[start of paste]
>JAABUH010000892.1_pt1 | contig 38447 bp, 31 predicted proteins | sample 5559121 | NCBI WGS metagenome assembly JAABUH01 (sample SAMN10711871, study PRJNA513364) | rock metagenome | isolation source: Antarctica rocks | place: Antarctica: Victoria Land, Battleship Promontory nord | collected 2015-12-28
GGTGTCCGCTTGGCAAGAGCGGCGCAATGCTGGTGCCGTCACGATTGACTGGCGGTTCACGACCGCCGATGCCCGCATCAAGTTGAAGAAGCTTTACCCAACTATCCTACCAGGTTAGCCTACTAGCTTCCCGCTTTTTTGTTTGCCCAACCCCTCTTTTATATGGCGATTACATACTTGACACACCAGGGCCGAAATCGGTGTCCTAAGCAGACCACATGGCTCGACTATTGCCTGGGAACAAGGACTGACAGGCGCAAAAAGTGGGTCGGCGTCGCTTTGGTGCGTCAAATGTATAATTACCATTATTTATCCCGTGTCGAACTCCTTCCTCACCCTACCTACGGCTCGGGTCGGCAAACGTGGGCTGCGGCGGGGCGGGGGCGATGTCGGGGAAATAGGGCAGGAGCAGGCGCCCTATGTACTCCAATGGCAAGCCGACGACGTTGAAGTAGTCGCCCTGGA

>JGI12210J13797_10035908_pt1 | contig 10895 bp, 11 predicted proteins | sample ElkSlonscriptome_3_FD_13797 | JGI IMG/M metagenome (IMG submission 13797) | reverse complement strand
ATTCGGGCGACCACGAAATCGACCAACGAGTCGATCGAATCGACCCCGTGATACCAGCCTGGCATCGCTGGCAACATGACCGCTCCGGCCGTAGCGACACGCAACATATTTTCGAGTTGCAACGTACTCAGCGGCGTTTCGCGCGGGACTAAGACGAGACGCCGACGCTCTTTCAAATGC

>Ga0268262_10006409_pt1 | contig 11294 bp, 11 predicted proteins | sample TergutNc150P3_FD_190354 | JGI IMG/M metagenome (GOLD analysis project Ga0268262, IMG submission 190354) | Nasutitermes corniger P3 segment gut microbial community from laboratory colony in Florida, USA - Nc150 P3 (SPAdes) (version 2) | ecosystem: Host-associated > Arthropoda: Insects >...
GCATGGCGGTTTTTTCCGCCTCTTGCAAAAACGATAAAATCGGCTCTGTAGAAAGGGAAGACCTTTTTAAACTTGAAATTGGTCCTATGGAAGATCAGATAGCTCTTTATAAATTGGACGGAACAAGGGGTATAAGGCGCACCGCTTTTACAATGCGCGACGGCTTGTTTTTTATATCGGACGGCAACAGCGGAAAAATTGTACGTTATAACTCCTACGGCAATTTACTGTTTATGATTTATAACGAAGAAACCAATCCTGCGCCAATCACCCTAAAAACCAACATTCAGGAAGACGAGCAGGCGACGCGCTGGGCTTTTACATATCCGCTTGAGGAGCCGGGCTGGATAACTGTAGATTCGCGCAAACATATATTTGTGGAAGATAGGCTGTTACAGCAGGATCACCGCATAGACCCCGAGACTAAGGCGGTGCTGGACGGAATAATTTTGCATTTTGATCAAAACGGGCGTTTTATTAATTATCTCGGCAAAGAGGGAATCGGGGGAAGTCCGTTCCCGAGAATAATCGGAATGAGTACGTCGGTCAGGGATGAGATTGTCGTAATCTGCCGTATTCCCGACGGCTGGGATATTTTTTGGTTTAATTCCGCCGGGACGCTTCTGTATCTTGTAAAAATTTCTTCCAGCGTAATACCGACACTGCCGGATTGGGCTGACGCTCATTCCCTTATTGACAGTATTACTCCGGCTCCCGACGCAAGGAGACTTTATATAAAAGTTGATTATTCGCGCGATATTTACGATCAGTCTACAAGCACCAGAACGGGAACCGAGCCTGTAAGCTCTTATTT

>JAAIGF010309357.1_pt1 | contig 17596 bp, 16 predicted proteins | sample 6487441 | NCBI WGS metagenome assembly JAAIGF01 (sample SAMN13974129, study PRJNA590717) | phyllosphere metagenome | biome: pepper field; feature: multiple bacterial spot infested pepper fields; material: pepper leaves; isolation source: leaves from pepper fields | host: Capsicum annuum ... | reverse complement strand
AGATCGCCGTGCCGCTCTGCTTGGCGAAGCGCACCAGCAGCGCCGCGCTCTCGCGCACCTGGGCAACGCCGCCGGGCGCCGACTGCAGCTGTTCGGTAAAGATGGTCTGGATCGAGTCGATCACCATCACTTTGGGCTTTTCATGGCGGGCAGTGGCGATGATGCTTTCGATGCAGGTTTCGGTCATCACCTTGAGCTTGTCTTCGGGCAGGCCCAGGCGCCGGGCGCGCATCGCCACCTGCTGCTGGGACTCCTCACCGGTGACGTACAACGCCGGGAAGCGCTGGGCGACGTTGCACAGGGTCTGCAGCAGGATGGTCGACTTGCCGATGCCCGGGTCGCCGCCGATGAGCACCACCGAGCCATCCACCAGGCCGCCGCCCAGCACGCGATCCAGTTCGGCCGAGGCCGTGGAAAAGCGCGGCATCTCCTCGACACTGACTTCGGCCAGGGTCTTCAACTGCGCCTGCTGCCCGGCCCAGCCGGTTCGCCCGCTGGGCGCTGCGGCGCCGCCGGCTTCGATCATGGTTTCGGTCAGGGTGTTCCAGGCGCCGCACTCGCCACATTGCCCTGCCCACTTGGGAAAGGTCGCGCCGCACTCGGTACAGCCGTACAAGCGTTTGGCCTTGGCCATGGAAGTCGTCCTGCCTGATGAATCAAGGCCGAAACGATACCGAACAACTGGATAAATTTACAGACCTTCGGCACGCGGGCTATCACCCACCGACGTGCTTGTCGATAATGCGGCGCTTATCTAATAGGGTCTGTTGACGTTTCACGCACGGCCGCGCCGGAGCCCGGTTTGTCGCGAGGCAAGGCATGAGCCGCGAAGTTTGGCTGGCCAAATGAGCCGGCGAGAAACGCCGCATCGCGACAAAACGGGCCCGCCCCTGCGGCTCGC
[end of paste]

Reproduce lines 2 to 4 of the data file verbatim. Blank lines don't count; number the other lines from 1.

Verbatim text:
GGTGTCCGCTTGGCAAGAGCGGCGCAATGCTGGTGCCGTCACGATTGACTGGCGGTTCACGACCGCCGATGCCCGCATCAAGTTGAAGAAGCTTTACCCAACTATCCTACCAGGTTAGCCTACTAGCTTCCCGCTTTTTTGTTTGCCCAACCCCTCTTTTATATGGCGATTACATACTTGACACACCAGGGCCGAAATCGGTGTCCTAAGCAGACCACATGGCTCGACTATTGCCTGGGAACAAGGACTGACAGGCGCAAAAAGTGGGTCGGCGTCGCTTTGGTGCGTCAAATGTATAATTACCATTATTTATCCCGTGTCGAACTCCTTCCTCACCCTACCTACGGCTCGGGTCGGCAAACGTGGGCTGCGGCGGGGCGGGGGCGATGTCGGGGAAATAGGGCAGGAGCAGGCGCCCTATGTACTCCAATGGCAAGCCGACGACGTTGAAGTAGTCGCCCTGGA

>JGI12210J13797_10035908_pt1 | contig 10895 bp, 11 predicted proteins | sample ElkSlonscriptome_3_FD_13797 | JGI IMG/M metagenome (IMG submission 13797) | reverse complement strand
ATTCGGGCGACCACGAAATCGACCAACGAGTCGATCGAATCGACCCCGTGATACCAGCCTGGCATCGCTGGCAACATGACCGCTCCGGCCGTAGCGACACGCAACATATTTTCGAGTTGCAACGTACTCAGCGGCGTTTCGCGCGGGACTAAGACGAGACGCCGACGCTCTTTCAAATGC